NYMC Faculty Publications

Title

Efficacy of Lurasidone in the Treatment of Agitation: a Post Hoc Analysis of Five Short-term Studies in Acutely Ill Patients with Schizophrenia

Document Type

Article

Publication Date

7-1-2017

Department

Psychiatry and Behavioral Sciences

Abstract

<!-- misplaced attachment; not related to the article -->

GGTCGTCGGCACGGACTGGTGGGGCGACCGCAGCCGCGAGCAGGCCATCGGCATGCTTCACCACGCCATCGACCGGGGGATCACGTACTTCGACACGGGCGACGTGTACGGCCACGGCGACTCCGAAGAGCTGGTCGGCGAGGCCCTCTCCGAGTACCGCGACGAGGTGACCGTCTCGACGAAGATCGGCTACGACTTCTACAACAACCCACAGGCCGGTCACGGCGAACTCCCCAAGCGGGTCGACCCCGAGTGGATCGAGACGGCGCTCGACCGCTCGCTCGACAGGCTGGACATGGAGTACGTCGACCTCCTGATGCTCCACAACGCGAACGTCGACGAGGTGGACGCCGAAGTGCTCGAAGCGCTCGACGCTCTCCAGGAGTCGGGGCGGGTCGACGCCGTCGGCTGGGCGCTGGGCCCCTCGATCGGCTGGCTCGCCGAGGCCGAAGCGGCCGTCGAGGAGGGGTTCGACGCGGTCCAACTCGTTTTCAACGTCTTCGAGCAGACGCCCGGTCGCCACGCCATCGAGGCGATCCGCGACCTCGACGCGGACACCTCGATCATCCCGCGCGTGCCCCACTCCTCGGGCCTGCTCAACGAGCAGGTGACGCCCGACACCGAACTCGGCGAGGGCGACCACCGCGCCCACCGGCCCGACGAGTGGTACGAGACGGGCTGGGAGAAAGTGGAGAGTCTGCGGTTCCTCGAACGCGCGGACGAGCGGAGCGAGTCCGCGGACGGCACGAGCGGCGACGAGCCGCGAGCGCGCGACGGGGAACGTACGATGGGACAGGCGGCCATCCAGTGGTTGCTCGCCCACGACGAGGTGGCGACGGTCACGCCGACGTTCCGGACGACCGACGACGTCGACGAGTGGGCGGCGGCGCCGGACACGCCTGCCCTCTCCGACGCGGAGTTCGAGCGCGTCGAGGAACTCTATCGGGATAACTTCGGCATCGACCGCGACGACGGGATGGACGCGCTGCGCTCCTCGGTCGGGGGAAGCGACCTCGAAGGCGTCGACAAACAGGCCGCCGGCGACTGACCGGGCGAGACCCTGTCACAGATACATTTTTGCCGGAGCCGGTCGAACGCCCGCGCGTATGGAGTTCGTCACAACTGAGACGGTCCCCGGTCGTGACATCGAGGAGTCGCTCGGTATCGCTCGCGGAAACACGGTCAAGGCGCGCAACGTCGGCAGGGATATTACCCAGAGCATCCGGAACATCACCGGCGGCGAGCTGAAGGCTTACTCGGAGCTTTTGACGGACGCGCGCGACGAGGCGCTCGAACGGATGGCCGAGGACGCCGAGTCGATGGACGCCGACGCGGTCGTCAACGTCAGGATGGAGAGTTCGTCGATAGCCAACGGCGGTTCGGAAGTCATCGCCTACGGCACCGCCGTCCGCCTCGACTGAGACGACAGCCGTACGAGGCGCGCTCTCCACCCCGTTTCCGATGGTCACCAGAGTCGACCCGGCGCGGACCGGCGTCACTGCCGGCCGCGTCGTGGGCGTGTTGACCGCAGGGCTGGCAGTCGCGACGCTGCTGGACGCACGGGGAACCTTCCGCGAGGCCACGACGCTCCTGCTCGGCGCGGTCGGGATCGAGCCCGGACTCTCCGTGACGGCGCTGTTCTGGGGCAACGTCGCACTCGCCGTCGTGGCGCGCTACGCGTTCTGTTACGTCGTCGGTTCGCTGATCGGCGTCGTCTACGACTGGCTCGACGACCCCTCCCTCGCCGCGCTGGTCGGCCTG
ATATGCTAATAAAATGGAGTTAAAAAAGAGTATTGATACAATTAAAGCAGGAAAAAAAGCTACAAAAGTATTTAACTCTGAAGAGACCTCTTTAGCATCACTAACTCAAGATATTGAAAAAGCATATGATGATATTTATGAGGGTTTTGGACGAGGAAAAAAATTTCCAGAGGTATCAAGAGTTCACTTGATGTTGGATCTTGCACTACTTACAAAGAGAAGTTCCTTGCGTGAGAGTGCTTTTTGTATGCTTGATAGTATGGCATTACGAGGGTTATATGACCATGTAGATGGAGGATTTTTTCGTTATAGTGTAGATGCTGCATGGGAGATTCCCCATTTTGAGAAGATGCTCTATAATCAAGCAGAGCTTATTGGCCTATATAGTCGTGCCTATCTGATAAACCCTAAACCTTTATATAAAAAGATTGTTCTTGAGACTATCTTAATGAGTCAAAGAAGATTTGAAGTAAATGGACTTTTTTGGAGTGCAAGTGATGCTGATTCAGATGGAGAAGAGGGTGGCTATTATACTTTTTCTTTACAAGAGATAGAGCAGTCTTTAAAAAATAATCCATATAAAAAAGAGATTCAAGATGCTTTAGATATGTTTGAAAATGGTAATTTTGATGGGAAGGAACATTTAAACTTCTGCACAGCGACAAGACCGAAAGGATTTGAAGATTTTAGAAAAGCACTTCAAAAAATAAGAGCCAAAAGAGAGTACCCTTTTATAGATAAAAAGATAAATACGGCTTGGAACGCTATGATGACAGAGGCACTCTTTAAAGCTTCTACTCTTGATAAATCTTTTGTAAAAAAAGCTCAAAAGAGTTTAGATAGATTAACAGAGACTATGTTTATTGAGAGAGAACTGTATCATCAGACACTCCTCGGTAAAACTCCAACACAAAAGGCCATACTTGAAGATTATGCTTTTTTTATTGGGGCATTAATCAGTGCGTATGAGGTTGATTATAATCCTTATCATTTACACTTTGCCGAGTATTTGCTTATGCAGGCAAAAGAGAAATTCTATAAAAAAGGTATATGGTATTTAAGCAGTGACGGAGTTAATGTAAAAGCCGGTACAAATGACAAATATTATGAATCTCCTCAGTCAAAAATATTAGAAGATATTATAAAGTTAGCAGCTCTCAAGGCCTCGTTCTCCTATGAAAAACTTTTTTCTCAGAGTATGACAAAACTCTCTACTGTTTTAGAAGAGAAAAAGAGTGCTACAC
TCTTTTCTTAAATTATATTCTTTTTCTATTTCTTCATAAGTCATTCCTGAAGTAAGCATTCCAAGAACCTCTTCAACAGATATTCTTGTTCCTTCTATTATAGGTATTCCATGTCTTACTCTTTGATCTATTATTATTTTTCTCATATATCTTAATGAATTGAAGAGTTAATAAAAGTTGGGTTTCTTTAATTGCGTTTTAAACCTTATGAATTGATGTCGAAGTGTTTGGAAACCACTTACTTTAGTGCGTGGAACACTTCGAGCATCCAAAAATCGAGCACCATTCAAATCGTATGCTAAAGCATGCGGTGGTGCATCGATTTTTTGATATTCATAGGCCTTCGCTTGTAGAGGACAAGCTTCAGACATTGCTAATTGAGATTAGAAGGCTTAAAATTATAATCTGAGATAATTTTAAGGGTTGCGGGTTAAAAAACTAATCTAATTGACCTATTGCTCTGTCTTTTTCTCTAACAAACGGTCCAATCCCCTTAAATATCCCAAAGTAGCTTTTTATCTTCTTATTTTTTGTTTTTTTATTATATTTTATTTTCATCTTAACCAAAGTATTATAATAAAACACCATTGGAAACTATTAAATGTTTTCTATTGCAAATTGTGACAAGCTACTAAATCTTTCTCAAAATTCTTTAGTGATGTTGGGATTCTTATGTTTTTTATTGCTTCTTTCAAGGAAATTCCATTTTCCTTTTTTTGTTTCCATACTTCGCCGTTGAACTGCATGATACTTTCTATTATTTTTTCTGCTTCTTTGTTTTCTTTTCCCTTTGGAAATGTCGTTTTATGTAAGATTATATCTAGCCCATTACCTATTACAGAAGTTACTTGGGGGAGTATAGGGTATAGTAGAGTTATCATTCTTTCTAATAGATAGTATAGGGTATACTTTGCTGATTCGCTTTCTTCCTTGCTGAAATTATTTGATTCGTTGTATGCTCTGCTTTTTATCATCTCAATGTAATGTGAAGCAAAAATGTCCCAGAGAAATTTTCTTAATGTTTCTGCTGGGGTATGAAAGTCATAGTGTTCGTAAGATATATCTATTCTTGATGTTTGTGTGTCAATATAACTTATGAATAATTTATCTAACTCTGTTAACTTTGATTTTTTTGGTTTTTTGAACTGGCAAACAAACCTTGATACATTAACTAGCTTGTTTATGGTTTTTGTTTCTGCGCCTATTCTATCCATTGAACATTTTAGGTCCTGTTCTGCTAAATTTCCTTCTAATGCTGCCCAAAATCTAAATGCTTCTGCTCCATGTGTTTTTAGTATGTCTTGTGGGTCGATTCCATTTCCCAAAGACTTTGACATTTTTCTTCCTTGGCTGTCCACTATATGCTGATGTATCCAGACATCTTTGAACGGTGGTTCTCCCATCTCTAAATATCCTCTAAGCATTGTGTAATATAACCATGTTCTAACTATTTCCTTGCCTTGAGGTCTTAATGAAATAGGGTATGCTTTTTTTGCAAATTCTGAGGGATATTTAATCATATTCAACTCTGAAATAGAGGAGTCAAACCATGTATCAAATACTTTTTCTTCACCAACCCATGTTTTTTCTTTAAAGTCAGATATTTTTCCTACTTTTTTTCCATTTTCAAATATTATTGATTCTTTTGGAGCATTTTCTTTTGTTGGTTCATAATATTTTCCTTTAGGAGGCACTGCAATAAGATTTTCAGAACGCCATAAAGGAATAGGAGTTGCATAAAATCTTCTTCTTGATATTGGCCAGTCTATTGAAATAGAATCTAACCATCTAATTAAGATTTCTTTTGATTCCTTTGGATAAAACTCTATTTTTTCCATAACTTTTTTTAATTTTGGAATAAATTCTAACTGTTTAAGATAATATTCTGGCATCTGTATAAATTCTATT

OBJECTIVE: This post hoc analysis evaluated the effect of lurasidone on agitation in acutely ill patients with schizophrenia. METHOD: Patient-level data were pooled from five 6-week, randomized, double-blind, placebo-controlled studies of fixed-dose, once-daily, oral lurasidone (40, 80, 120, or 160 mg/d). Agitation was assessed with the Positive and Negative Syndrome Scale-Excited Component (PANSS-EC) score, utilizing a mixed model for repeated measurement analysis. RESULTS: In patients with higher levels of agitation at baseline (PANSS-EC score>/=14; n=773), lurasidone was associated with significantly greater improvement in least-squares (LS) mean PANSS-EC scores versus placebo at Day 3/4 (-1.6 vs -1.0; p<0.05), Day 7 (-2.3 vs -1.6; p<0.05), and at Week 6 endpoint (-5.5 vs -3.8; p<0.001; effect size=0.43). In patients with lower agitation at baseline (PANSS-EC score<14; n=754), LS mean PANSS-EC score change was significantly greater for lurasidone compared with placebo at Day 7 (-0.8 vs -0.1; p<0. 01) through Week 6 endpoint (-1.9 vs -0.9; p<0.001; effect size=0.31). Higher doses of lurasidone were notably more effective than lower doses in patients with more severe agitation at study baseline. CONCLUSION: In this pooled analysis of 5 short-term studies, lurasidone provided early and sustained reduction in agitation, assessed using the PANSS-EC score, in patients with an acute exacerbation of schizophrenia. Higher doses of lurasidone were particularly effective in patients with more severe agitation at study baseline. Overall, these results suggest that lurasidone may be a useful treatment option for patients exhibiting agitation associated with acute psychotic symptoms of schizophrenia. ClinicalTrials.gov Identifiers: NCT00088634 (Study D1050196); NCT00549718 (Study D1050229), NCT00615433 (Study D1050231); NCT00790192 (Study D1050233). Study D1050006 was completed prior to the requirement to register trials.

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